Horrifying Facts About Mosquito Repellents || దొమల్ని చంపే కాయిల్స్ మనుషులని కూడా చంపుతున్నాయి || With Subtitles
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Mosquitoes are one annoying sign of summer that can wreck an evening’s dinner on the patio or an entire vacation: These pesky bugs not only leave itchy welts, but they can also transmit harmful diseases like West Nile virus, which is proving fatal in certain parts of the country, and dengue fever—the latter of which is now found in 28 states.
Here are a few ingredients recommended by the U.S. Centers for Disease Control and Prevention (CDC), as well as some natural oils that have been tested by scientists (look for any of these ingredients listed on the “Active Ingredients” panel when shopping for insect repellent):
• Picaridin. A chemical derived from pepper, picaridin (which may be listed on products as KBR 3023 or by its chemical name, 2-(2-hydroxyethyl)-1-piperidinecarboxylic acid 1-methylpropyl ester) has shown the most promise as being an effective DEET replacement without any health affects. A study published in the 2004 issue of the journal Tropical Medicine & International Health found that picaridin was more effective at repelling the yellow- and dengue-fever-spreading mosquitoes than DEET, making it a suitable alternative if your summer vacation takes you to a tropical locale where those diseases are common.
• Oil of lemon eucalyptus. The only plant-based repellent recommended by the CDC, oil of lemon eucalyptus has also been found effective against disease-carrying mosquitoes. It hasn’t been tested against those that carry tropical diseases, but a 2004 study in the Journal of Medical Entomology found that products containing 26 percent oil of lemon eucalyptus protected against West Nile virus-carrying mosquitoes for about three hours longer than products containing 7 percent DEET. Look for products carrying at least 26 percent oil of lemon eucalyptus, which may also be listed as para-Menthane-3,8-diol, but not pure oil of lemon eucalyptus. The undiluted essential oil hasn’t been found as protective against bugs as it is when added to other product formulations.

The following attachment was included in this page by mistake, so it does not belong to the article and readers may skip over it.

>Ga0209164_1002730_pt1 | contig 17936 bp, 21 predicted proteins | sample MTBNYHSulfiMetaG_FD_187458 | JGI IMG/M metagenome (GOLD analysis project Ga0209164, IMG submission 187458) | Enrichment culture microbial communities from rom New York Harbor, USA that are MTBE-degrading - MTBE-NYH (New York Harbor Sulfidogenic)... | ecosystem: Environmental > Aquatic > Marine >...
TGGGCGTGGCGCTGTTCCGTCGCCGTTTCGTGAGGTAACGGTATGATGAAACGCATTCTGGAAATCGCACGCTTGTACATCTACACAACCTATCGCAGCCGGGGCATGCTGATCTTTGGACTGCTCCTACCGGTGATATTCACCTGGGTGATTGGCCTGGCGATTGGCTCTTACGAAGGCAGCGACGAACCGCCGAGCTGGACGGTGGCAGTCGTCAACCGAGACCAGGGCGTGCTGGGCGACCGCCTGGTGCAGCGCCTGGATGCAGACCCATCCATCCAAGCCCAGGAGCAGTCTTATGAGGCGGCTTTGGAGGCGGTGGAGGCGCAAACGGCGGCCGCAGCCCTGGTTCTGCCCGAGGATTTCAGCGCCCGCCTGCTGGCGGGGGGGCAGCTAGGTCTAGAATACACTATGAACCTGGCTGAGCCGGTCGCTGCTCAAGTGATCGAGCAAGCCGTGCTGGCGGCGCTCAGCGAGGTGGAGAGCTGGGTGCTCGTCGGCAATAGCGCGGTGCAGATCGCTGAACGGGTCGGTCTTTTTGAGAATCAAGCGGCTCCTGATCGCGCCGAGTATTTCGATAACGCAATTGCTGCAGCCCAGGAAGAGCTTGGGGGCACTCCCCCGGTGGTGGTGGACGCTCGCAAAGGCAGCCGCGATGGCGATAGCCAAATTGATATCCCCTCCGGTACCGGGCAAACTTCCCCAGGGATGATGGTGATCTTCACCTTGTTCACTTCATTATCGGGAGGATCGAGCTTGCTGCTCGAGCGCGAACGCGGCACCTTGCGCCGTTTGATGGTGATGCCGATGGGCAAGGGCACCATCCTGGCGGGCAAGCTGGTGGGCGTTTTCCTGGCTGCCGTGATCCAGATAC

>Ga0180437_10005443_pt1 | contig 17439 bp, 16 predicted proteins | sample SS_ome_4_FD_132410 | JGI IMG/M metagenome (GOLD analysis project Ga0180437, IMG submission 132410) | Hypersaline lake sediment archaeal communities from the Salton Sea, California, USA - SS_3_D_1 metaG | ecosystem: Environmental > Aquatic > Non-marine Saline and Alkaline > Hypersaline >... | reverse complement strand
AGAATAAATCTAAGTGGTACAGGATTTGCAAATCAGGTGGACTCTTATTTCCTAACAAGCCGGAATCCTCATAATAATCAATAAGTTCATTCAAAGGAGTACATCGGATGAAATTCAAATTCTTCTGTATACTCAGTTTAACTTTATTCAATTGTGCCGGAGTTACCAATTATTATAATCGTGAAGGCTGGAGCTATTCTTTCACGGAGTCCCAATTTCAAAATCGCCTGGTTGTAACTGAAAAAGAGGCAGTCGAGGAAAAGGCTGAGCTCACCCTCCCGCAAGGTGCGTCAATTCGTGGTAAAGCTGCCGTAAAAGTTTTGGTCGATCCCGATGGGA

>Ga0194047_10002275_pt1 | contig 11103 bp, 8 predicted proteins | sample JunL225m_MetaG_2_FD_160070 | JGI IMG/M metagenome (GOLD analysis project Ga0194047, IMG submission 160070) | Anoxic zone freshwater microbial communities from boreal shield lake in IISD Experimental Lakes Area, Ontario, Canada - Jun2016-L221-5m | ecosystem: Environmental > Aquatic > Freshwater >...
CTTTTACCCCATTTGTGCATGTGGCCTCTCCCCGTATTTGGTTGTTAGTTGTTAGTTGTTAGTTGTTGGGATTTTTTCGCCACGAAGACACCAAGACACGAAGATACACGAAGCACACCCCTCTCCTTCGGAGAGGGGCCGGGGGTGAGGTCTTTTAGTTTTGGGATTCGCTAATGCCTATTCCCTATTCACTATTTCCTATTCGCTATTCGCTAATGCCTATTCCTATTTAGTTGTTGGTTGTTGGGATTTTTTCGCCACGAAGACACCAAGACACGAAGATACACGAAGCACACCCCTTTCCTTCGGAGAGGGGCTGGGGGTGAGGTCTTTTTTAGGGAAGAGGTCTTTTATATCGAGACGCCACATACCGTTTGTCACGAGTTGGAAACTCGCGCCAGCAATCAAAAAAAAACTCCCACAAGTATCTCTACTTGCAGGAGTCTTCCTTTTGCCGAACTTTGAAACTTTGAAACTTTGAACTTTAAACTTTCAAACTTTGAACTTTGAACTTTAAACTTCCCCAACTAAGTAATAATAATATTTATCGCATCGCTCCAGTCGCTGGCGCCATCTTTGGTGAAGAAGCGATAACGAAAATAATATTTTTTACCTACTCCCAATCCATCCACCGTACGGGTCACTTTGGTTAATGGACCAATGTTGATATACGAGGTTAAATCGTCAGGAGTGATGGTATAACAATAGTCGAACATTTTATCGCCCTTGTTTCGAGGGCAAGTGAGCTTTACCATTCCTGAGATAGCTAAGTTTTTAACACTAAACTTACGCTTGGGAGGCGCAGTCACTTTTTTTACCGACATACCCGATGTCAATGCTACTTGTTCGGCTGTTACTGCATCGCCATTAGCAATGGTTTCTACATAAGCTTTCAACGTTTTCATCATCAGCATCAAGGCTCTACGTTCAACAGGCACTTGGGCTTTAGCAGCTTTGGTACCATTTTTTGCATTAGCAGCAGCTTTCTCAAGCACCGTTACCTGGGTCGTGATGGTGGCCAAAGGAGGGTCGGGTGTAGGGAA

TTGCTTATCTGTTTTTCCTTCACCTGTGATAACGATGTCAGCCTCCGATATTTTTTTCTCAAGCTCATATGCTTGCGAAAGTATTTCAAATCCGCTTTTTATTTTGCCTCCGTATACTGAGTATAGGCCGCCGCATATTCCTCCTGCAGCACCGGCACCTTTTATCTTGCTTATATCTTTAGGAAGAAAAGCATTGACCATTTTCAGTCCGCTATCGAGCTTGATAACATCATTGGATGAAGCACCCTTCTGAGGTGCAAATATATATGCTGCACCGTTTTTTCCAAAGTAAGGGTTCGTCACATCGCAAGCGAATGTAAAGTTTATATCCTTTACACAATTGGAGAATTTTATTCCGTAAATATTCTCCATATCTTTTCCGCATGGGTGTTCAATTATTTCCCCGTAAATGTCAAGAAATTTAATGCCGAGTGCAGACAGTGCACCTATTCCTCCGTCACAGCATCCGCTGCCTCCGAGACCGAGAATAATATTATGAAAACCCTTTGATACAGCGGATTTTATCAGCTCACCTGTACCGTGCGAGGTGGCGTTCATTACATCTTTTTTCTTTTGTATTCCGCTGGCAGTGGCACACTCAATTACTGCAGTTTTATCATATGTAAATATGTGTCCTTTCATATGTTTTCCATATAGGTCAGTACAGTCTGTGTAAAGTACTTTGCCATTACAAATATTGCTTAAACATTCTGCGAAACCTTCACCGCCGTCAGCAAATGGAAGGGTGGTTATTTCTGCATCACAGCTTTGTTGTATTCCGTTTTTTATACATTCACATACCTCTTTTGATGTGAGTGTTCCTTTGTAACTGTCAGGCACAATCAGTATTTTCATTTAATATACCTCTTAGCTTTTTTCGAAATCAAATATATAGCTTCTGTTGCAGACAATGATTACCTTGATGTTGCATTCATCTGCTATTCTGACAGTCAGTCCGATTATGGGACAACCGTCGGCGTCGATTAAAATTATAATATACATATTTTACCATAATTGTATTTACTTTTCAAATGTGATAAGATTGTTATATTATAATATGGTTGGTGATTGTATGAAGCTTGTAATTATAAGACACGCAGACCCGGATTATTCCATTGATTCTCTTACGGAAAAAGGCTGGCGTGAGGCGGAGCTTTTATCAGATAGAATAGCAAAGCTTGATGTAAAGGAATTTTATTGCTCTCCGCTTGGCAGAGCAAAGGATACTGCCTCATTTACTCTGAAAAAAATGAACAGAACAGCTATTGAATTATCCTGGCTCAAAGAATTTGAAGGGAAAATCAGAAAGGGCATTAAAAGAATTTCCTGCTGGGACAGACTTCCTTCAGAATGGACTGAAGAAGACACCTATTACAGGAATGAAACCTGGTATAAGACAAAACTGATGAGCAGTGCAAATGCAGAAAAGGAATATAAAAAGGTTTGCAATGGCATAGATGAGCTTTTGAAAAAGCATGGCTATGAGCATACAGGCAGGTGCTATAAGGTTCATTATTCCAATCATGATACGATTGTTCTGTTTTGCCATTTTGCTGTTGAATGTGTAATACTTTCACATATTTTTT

• IR3535. It sounds more like a tax code than an insect repellent, but this ingredient was found in the Journal of Medical Entomology to be as effective as DEET against West Nile–carrying bloodsuckers. It’s a synthetic version of amino acids found in vitamin B, and has been used for decades in Europe with no reported adverse side effects.
• Other plant-based repellents. In addition to IR3535 and oil of lemon eucalyptus, the Journal of Medical Entomology study looked at products containing soybean oil, citronella, neem oil, and geraniol (the oil found in geraniums). All were effective against mosquitoes for up to three hours, but soybean oil was found to be the most effective of the four. It worked for more than seven hours, as long as products containing 15 percent DEET, picaridin, oil of lemon eucalyptus, and IR3535. Geraniol was next in line, warding off bugs for up to five hours, as long as products containing 7 percent DEET. Citronella and neem oil worked for just three hours before needing to be reapplied.
Do follow our video to decide what to use and what not. Please do not forget to share the link if you like and do leave a comment below…
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